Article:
Data speed record has been broken

Published:  May 24, 2011
Data speed record has been broken

German scientists at the Karlsruhe Institute of Technology (KIT) have announced that they have broken a data speed record by sending 700 DVDs worth of data in one second, over a single laser beam.

That’s 26 terabits sent over 50 kilometres on a single laser beam in one second.

Professor Juerg Leuthold from the Institute was proud of the accomplishment, relishing in the fact that this speed sets a new world record. “With 26 terabits per second, you can simultaneously transmit up to 400 million telephone calls per second,” he said.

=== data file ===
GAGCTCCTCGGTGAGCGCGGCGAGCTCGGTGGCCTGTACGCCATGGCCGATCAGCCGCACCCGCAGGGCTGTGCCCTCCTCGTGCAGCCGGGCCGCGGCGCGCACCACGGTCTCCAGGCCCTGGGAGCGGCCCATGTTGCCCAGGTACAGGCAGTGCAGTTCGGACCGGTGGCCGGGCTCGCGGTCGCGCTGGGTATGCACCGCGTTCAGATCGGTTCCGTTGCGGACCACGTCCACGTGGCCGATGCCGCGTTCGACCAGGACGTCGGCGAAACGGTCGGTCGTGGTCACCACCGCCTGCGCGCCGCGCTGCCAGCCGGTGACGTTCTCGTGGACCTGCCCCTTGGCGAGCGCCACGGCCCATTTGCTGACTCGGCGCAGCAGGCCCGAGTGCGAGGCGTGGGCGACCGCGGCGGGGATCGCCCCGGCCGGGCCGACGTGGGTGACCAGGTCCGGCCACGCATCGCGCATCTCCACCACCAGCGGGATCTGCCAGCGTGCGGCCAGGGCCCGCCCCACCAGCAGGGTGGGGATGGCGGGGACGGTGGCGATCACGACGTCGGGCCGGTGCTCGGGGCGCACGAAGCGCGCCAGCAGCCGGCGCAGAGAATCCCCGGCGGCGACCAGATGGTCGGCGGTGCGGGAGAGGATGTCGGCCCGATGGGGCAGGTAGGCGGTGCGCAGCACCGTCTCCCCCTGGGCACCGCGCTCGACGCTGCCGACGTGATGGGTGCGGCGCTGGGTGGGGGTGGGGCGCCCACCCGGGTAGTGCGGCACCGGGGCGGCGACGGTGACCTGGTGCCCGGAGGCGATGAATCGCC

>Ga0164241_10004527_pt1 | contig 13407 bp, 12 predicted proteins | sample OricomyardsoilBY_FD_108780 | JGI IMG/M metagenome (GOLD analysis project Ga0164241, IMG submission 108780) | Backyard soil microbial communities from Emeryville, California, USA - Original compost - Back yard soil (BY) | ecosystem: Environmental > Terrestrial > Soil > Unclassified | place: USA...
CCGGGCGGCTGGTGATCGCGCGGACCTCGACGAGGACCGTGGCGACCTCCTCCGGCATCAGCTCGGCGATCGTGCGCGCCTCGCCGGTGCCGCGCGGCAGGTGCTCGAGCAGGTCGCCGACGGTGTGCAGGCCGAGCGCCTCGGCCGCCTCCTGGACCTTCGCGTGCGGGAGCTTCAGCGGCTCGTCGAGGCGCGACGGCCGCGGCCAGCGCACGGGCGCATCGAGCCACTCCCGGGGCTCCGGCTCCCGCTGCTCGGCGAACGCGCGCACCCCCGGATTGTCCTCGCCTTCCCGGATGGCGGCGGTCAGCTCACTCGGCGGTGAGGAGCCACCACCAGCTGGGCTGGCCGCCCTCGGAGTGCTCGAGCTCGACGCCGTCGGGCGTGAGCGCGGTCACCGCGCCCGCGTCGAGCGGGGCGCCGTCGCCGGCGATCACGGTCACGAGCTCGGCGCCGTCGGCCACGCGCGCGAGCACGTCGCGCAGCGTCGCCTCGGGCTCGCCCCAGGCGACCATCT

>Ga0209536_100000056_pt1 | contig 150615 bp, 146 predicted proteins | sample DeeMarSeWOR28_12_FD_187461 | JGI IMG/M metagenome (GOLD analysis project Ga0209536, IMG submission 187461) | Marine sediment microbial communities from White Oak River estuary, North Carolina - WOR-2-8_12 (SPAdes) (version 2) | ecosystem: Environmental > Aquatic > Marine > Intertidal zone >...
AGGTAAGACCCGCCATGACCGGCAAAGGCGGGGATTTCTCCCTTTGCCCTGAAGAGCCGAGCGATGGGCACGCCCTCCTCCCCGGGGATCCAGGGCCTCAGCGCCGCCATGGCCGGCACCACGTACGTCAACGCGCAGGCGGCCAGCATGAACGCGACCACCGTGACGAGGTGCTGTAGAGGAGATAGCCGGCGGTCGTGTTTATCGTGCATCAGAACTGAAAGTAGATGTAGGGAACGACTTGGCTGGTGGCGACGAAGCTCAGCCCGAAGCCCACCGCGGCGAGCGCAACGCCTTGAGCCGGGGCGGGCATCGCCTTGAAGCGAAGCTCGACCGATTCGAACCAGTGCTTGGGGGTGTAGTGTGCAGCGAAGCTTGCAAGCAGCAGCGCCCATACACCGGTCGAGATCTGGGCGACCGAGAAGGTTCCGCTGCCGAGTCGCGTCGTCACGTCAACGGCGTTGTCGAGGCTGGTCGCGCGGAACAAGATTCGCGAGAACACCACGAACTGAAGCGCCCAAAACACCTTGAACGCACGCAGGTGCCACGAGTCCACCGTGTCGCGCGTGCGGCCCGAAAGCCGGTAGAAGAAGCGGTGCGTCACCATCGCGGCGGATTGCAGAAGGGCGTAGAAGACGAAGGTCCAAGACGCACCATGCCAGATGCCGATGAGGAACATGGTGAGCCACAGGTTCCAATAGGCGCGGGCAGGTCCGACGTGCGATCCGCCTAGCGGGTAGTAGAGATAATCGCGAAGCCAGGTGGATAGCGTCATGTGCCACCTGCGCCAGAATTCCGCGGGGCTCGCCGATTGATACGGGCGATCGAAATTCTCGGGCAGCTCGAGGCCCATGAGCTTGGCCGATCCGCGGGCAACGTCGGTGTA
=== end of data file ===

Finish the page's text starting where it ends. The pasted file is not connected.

The data was coded via a new system known as orthogonal frequency-division multiplexing (OFDM) where a single laser beam is divided into separate colour streams in order to fit more data in.

This new technology paints a picture of a future world in which we don’t have to worry about internet speeds, sizes of files or number of users. Within a second you can send and receive Bluray size movies, your whole catalogue of music and a complete library of books at the push of a button.

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